Attacks on Media
Dangers of reporting in Pakistan’s tribal areas03 Feb, 2016
Senior Tribal journalist and former president of Tribal Union of Journalists Zaman Mehsud was shot and killed a day after Pakistani journalists observed International Day to End Impunity for Crimes against Journalists in November, 2015. [Since Mehsud’s murder, three more journalists have been killed in tribal areas of Pakistan, two of them in January 2016].
Zaman Mehsud who hailed from South Waziristan was shot in Tank, located in the southern district in Khyber Pakhtunkhwa the north-western province of Pakistan. According to reports, outlawed Tehreek-e-Taliban Pakistan (TTP) claimed responsibility of this murder.
Zaman Mehsud like other journalists working in Khyber Pakhtunkhwa’s tribal areas was also facing threats. In an interview with The News International in 2014, Mehsud had said “Reporters in the tribal areas, especially in the South and North Waziristan, often have to walk a tightrope between the army and the various factions of the Taliban. You cannot offend any of these groups, because all of them are armed and dangerous”.
According to a report released by the Pakistan Press Foundation (PPF), at least 71 journalists have been killed in Pakistan since 2001. The report said 21 journalists and media workers were murdered in Balochistan, the southwestern province of the country; 19 in Khyber Pakhtunkhwa; nine in the Federally Administered Tribal Areas (FATA); 15 in Sindh, the Southeastern province; four in Punjab and three in Pakistan’s capital Islamabad. [According to the IFJ’s annual report, The Freedom Frontier: Press Freedom in South Asia 2014-15, 26 journalists were killed in KP/FATA areas from 20013 to 2014.]
Mehsud’s colleagues say that the veteran journalist was receiving threats after he had written story for an Urdu newspaper; however, they refused to name the newspaper and discuss the story.
Another senior tribal journalist and former president of Tribal Union of Journalist, Safdar Dawar, termed reporting from FATA as ‘reporting from the lake full of crocodiles’.
He said Mehsud was the 14th journalist to be killed in the FATA area. “Many of my colleagues have not only left the profession but their homes in the Tribal areas as well, after they were tortured and threatened by militant groups”.
Dawar further added that the Taliban get annoyed when reporters refuse to cover their statements and publish them. When journalists, threatened by life threats, cover their side of the story they have to fend the volley questions from the government.
He said that the government has categorically told journalists not to cover Taliban-related news but failed to protect journalists.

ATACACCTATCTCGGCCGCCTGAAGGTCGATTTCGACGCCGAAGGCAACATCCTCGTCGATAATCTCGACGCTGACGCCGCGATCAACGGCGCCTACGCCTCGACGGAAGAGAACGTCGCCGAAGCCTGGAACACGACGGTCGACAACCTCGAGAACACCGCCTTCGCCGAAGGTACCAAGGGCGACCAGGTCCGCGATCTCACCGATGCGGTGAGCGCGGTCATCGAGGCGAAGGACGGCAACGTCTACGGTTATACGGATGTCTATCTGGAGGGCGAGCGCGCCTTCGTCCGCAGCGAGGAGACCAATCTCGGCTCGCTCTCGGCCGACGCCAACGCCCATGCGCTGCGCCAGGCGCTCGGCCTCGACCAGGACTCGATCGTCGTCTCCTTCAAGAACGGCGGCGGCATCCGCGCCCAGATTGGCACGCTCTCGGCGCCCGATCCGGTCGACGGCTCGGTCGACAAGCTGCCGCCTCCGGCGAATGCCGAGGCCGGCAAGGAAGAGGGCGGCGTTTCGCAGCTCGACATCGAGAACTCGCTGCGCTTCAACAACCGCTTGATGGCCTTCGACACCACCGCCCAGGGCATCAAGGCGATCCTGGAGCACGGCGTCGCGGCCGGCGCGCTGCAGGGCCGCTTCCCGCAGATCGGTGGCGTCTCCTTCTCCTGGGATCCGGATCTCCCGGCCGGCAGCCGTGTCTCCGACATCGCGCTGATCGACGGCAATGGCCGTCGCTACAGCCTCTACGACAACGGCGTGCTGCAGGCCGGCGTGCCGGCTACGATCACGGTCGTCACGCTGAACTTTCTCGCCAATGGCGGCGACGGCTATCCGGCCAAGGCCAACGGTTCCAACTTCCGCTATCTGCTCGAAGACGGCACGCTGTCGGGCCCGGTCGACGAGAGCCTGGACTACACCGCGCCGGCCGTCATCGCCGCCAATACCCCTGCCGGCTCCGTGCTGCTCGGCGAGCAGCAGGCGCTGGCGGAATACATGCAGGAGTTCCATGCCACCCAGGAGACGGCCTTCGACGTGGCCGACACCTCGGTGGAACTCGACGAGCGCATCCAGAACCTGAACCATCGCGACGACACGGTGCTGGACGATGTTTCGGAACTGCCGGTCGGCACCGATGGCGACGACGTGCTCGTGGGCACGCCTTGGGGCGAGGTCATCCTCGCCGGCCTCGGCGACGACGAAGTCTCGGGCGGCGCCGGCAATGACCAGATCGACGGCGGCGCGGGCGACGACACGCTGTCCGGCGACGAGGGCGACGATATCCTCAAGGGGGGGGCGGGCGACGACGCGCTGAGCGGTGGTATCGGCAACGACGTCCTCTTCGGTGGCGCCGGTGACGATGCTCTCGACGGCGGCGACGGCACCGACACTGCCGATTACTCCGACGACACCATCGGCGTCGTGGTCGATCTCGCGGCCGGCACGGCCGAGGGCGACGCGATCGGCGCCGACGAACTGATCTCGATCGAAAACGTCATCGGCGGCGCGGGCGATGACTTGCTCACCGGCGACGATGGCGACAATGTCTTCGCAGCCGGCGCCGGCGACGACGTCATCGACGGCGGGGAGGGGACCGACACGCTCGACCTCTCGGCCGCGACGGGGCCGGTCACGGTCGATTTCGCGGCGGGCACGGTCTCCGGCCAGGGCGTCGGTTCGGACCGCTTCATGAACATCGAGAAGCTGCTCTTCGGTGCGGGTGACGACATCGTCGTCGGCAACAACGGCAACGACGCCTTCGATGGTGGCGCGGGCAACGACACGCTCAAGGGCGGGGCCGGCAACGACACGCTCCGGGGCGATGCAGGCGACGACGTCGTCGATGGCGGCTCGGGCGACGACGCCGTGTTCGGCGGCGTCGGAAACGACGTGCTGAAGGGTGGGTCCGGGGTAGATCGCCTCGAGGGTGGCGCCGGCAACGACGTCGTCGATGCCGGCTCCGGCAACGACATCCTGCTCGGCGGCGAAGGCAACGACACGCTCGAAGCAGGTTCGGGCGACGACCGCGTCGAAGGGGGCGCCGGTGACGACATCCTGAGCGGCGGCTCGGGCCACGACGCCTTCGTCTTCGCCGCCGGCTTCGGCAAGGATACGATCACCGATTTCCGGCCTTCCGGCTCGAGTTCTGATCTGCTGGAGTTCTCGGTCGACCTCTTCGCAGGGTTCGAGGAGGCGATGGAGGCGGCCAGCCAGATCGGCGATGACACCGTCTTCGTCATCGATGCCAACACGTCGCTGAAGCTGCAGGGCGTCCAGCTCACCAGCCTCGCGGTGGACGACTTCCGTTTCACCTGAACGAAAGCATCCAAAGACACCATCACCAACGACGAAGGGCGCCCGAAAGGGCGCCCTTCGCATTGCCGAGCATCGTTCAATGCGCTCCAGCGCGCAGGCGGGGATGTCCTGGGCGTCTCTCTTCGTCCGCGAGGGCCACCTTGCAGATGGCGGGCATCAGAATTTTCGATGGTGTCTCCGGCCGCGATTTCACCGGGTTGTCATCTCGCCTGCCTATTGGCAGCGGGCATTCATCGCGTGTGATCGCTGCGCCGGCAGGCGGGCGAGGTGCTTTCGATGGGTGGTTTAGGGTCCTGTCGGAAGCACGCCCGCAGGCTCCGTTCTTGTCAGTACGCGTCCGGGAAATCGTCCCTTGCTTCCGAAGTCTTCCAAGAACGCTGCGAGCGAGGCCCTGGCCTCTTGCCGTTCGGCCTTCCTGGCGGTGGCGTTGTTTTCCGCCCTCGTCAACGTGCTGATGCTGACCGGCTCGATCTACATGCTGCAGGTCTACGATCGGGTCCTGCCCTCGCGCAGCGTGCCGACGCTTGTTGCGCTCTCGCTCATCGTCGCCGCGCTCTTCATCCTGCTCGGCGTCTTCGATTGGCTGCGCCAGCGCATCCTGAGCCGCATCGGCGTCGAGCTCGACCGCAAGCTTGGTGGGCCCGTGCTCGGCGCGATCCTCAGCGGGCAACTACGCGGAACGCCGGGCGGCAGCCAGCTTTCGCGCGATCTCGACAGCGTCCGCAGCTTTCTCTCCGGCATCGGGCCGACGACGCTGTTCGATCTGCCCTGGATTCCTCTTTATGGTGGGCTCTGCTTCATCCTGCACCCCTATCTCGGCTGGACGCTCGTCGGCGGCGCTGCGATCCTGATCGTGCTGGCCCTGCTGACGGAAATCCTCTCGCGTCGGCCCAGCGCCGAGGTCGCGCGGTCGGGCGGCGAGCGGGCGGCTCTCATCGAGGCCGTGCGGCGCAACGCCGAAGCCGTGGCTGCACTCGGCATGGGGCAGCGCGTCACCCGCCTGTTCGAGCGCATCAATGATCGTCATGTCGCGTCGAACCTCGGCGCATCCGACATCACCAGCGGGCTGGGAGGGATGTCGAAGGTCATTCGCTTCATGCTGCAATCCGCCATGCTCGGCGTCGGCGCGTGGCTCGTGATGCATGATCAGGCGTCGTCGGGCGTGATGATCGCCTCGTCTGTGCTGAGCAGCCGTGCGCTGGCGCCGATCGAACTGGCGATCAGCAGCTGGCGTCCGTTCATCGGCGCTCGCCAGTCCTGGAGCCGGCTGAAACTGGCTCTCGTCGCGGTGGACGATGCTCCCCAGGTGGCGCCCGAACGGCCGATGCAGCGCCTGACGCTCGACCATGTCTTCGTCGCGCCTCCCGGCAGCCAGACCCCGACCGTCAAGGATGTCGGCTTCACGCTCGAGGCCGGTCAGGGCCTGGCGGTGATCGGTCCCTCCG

Mirroring Dawar, Islamuddin Sajid, another journalist based in Khyber Pakhtunkhwa, said that reporters who are reporting from the combat zones regularly receive threats from militant groups who want them to take the Taliban views on ongoing operation related stories.
However he added that “Although the government is responsible for the security of journalists but media houses are equally responsible because reporters work for them. When they get threats from militants, media houses do nothing for their protection and leave them at the mercy of the militants”.
It is generally felt in the journalist community in Pakistan, especially journalists working in dangerous areas, that the people who attack and kill journalists enjoy some kind of impunity in Pakistan, which is undermining the freedom of expression in the country.
So far the authorities have only convicted the killers of two journalists.
Although many murdered journalists go unsung, Saleem Shahzad was honoured by Reporters Sans Frontieres in November 2015 when a street was named after him in Paris. Shahzad was tortured and murdered by unknown people in May 2011. A judicial commission was formed to investigate his killing but unfortunately nothing came out of this.
In 2014, Islamabad based journalist Hamid Mir came under attack by unknown gunmen in Karachi as he travelled from the airport to his office. His attackers are still at large even after the Prime Minister of Pakistan; Nawaz Sharif constituted a Judicial Inquiry commission to probe the attack.
So far the Pakistani government has been unable to curb crimes against journalists. But with the rise in crimes against journalists there is a dire need that the government, media houses and journalists’ unions join forces and device a plan to tackle this problem to give protection to journalists.
The writer is a journalist who works on crimes, social issues and terrorism and tweets at @Roohan2Ahmed
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